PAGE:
Nintedanib slows lung deterioration in general fibrosing interstitial lung disease

By Reuters Staff

NEW YORK (Reuters Health) - 30/9/2019

Nintedanib dramatically slows lung deterioration in patients with progressive fibrosing interstitial lung diseases, according to a new randomized study of the Boehringer Ingelheim drug.

Nintedanib has already been shown to be effective against idiopathic pulmonary fibrosis (IPF). The new trial, funded by the manufacturer and presented Sunday at the European Respiratory Society International Congress 2019 in Madrid, was designed to assess its effectiveness against a broad range of fibrosing lung diseases in 663 volunteers.

After a year of treatment, nintedanib patients had an adjusted rate of decline of 80.8 ml in their forced vital capacity (FVC) compared with a decline of 187.8 ml with placebo (P<0.001).

In patients with an unusual interstitial pneumonia (UIP)-like fibrotic pattern, the FVC drop was 82.9 ml versus 211.1 ml with placebo (P<0.001).

The researchers' "apparent success in this trial suggests a final common pathway to fibrosis," Dr. Hilary Goldberg of Brigham and Women's Hospital in Boston writes in an editorial in the New England Journal of Medicine, where the results appeared online September 29.

However, diarrhea was nearly three times more common in the nintedanib group, with rates of 66.9% with the drug and 23.0% with placebo.

And abnormalities in liver-function testing were seven times more common with the drug, with rates of 1.8% for placebo and 13.0% for nintedanib, which is sold under the brand name Ofev.

In addition, the measures of quality of life used by the researchers did not show a meaningful difference between the two groups.

The INBUILD study was done at 153 sites in 15 countries. The research team enrolled patients with a progressive fibrotic disease other than IPF. People being treated with azathioprine, mycophenolate mofetil, cyclosporine, tacrolimus, cyclophosphamide, rituximab, or more than 20 mg per day of glucocorticoids were excluded.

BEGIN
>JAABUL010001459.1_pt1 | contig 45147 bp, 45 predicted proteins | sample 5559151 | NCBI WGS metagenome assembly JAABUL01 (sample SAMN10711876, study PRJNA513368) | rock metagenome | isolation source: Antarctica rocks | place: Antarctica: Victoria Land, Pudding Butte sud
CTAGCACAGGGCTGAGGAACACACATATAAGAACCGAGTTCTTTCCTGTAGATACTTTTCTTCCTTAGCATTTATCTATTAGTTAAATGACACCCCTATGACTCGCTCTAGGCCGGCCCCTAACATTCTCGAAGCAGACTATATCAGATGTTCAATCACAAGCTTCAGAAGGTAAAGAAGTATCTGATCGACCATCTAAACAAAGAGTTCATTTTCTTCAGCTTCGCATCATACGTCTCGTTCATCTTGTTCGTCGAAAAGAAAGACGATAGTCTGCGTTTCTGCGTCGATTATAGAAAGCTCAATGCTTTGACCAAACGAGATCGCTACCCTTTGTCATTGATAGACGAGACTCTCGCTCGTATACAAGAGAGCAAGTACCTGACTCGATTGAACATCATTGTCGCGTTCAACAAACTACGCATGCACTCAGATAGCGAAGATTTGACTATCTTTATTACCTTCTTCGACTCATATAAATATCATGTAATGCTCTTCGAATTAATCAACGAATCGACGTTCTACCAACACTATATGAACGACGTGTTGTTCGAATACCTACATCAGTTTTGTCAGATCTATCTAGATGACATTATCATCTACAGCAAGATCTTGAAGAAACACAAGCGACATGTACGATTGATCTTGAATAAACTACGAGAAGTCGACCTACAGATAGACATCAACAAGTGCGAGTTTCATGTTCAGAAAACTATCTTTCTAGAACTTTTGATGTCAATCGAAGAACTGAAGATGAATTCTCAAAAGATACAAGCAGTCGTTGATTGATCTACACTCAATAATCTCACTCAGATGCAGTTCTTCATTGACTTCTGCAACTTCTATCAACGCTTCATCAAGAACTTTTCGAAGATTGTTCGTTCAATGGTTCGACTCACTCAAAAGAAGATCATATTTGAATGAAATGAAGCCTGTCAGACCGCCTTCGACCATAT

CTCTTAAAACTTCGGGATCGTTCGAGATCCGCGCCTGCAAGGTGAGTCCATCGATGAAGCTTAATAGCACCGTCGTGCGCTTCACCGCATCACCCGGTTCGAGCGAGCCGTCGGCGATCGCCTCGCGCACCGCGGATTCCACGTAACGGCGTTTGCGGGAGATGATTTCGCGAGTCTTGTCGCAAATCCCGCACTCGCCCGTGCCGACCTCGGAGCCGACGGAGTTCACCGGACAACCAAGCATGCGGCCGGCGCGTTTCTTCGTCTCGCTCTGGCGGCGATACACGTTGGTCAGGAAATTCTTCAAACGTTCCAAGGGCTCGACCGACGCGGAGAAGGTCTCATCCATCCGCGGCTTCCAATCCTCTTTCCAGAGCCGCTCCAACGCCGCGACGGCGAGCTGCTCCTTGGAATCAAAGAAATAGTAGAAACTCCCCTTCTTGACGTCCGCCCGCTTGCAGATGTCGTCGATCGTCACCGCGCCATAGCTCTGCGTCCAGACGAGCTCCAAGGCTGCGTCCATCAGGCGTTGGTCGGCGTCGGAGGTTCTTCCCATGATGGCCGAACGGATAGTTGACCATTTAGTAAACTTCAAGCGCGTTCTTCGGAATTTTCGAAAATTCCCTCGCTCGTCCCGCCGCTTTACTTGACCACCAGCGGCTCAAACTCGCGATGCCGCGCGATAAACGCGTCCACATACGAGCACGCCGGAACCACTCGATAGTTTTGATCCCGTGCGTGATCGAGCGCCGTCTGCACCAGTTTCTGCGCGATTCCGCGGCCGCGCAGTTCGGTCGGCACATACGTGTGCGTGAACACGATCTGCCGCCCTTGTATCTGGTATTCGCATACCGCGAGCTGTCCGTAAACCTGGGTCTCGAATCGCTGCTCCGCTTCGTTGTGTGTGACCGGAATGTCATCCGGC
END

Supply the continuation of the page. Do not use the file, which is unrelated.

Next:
Patients who had troublesome side effects could suspend their therapy or get a lower dose of 100 mg twice daily instead of the usual 150 mg dose.

The company analyzed the data.

The researchers separately assessed patients with UIP because of previous research suggesting that fibrosis might develop faster in that group. Sixty two percent fell into that category.

The rate of death or acute exacerbation of interstitial lung disease at one year was 7.8% with nintedanib and 9.7% with placebo, a non-significant difference.

The overall rates of adverse events and serious adverse events were comparable in the two groups. However, 19.6% in the nintedanib group discontinued their treatment compared with 10.3% who received placebo.

Side effects led to a permanent reduction in dose among 33.1% of nintedanib patients compared with 4.2% of those getting placebo.

"The use of nintedanib may slow the disease progression, but our challenge for the future is to design studies that identify earlier targets to prevent the establishment of this still highly morbid condition," Dr. Goldberg said.

SOURCE: https://bit.ly/2nyQqtp and https://bit.ly/2nXLY7A

N Engl J Med 2019.

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